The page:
Learning shouldn’t stop during summer

Dear Parents and Children,
School is drawing to a close but learning never ends. Throughout Jewish history study has always been important. For many today, studying Jewish topics is daunting. So, let us begin by learning the following two texts together.
Uh-oh. What is a text, how do we learn texts, what do you mean by “together”? The Jewish way to learn involves focusing on important piece of written information from any time or age, such as text from the Torah. Then, with a friend or family member, we try to understand all the deeper meaning to the words.
Our goal is to learn from wiser individuals, and to give meaning to today’s life lessons. We find that the same issues and concerns have been around for a long time, and each generation and each person must struggle for meaning.
The two texts below discuss learning and teaching.
“Constant study is not study all day, but each day.” —Israel Salanter Lipkin
“Those who learn for the purpose of teaching, receive inspiration.” —Midrash
Here are two important quotations from the sages about learning through study and teaching. First, it is especially important for us as adults, as busy parents, to take time to learn both for ourselves and for our children. You might claim you don’t have time. My challenge to you is to take the time, and reap the rewards. For example, I have often spoken of “Carpool Judaism.” Instead of giving the kids a laptop, phone or movie to watch while driving them to and from school, or to other activities, talk with them. The car is a perfect place for all kinds of discussions. As our children grow up, many of us have found that the car is often the best place for those really big topics. First of all, your child is captive. And, second, you do not need to look at each other.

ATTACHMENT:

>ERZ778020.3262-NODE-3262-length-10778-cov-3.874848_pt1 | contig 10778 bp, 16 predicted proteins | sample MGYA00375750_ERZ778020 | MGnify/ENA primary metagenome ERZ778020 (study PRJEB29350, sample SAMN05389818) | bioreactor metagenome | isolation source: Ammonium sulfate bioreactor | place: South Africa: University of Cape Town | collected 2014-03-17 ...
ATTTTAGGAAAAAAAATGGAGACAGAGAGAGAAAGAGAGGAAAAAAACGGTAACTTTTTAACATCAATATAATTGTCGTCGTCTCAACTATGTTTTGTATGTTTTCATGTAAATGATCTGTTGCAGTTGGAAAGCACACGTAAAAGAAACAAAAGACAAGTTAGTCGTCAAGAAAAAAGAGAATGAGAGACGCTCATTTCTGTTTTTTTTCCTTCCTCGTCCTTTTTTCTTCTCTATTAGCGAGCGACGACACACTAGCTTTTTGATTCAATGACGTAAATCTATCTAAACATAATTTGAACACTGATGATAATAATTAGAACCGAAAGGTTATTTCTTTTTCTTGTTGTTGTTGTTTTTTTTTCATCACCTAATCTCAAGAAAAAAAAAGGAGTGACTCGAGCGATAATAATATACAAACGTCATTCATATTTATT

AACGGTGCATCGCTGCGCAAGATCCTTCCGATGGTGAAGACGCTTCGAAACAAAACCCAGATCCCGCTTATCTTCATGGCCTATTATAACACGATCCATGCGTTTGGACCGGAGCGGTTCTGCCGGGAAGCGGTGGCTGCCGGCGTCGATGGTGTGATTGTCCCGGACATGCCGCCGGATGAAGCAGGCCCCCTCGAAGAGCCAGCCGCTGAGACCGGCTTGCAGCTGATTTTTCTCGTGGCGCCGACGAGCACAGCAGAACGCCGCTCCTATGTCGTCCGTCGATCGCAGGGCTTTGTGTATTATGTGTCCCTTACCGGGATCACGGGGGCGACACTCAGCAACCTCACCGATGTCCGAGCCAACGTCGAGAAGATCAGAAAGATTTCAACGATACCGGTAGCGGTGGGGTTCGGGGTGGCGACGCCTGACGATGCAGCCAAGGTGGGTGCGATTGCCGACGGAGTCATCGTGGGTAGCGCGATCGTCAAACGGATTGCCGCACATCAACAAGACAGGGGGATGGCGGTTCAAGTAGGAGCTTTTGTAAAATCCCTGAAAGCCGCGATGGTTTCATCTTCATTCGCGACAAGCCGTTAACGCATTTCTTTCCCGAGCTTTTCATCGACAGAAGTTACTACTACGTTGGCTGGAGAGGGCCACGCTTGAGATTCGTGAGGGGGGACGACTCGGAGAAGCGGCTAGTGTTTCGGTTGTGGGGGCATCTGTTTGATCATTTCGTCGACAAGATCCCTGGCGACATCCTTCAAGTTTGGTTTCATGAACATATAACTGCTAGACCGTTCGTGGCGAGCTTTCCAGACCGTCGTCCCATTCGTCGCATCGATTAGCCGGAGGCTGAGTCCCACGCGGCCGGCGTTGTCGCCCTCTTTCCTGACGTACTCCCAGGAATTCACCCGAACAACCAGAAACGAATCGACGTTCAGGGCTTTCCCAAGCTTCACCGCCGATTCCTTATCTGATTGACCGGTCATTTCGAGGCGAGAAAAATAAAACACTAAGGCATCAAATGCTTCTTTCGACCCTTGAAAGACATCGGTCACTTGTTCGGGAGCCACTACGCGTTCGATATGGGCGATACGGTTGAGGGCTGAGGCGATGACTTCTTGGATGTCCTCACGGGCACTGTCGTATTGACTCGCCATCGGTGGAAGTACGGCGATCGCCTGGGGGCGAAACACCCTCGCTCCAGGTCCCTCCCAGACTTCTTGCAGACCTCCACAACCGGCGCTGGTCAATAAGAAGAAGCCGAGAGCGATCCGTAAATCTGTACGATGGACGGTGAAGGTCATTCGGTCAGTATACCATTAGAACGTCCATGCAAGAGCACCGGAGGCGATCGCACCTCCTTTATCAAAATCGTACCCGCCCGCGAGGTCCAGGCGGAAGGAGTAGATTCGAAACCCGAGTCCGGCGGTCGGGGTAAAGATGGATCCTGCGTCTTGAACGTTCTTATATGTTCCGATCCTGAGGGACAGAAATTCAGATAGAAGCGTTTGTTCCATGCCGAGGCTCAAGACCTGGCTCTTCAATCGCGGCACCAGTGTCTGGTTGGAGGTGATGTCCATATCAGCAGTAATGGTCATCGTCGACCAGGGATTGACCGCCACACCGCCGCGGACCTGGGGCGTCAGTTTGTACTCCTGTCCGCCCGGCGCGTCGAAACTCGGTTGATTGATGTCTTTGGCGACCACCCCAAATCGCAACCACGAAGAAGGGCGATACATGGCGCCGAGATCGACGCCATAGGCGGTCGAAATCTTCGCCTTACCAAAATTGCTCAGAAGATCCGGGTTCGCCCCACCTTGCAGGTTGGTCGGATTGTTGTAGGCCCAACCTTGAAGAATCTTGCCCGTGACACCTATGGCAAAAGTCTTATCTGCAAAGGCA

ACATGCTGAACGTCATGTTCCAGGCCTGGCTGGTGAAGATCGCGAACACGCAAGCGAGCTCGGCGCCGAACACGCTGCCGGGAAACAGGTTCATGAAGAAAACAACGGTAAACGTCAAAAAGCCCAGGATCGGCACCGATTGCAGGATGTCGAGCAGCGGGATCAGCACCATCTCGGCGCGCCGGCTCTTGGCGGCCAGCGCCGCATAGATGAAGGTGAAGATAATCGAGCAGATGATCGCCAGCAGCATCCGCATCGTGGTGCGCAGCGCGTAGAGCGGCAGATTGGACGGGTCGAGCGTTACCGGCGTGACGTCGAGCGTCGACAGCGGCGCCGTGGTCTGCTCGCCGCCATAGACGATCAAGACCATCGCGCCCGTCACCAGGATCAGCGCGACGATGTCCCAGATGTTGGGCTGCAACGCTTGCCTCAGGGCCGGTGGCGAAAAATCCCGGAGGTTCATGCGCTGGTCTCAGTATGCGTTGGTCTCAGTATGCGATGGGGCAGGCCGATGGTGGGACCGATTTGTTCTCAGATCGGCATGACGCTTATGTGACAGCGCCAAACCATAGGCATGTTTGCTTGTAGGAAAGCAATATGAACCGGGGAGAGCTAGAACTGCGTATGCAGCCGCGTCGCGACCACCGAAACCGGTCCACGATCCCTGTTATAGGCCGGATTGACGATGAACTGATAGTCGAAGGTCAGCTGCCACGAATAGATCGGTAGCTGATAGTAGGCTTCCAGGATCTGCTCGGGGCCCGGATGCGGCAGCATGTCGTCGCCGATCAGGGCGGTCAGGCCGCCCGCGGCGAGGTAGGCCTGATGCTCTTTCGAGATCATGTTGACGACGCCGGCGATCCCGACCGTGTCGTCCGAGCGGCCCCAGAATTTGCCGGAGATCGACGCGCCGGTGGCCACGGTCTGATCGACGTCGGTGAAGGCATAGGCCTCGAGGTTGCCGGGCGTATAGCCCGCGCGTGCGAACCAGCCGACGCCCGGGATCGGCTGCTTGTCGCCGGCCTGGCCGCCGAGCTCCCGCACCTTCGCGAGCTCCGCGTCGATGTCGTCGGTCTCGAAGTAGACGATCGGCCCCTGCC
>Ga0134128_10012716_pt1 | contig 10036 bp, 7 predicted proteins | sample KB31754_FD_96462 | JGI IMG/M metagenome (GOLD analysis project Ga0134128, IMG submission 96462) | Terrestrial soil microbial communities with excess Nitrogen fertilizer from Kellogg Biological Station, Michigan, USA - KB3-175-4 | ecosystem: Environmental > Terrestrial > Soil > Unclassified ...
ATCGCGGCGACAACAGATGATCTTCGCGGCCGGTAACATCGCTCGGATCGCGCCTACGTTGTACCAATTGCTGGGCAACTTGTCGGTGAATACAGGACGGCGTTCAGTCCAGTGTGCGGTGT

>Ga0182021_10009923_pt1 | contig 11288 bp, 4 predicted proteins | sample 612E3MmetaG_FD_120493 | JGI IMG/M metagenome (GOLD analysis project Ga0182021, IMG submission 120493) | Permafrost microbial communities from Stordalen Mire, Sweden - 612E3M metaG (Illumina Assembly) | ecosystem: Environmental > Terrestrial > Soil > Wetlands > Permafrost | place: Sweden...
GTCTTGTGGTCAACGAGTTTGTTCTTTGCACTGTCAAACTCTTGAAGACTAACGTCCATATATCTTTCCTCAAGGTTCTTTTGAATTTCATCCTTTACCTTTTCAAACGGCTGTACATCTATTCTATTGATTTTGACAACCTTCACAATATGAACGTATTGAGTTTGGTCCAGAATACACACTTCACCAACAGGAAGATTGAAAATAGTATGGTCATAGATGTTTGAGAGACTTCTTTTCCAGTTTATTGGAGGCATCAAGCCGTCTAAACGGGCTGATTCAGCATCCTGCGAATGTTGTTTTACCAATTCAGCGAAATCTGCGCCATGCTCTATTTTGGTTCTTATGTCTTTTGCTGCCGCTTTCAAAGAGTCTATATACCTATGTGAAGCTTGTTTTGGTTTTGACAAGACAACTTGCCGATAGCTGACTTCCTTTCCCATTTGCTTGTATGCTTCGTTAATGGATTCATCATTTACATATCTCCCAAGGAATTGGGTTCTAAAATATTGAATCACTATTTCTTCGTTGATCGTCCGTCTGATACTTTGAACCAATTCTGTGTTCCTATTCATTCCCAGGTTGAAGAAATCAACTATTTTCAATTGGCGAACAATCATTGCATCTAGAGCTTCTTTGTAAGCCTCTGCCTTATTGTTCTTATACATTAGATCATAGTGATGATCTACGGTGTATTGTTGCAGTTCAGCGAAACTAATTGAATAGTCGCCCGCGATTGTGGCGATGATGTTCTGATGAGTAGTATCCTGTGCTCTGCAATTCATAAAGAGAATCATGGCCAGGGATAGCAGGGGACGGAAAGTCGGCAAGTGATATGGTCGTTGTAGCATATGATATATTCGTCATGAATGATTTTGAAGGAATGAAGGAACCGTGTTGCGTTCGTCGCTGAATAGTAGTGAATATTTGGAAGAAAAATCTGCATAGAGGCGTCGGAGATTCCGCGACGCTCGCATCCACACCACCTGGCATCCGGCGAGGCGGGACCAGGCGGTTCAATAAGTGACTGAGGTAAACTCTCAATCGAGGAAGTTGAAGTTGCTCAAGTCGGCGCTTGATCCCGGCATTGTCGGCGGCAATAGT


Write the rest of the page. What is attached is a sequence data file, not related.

Meanwhile, how can we keep learning? Read, read, read. And, when you’re done reading, you can talk, talk, talk.
As the Midrash says, when you learn to teach, you are inspired. Begin now to spend time with your children, both reading and talking. Start by saying, “I want to tell you about a good book I read” or “I was listening to a friend and I wanted to share these ideas with you.” If you and your children open the doors for communication now, those doors will never shut or be locked.
Talk about everything, especially what is important to you, what you value, and what you imagine. Teach your children to explore new ideas and sense your wonder of the world. When you do that, they will never stop wondering and imagining. As we end the school year, be sure to continue your learning together.
Laura Seymour is director of camping services at the Aaron Family Jewish Community Center.

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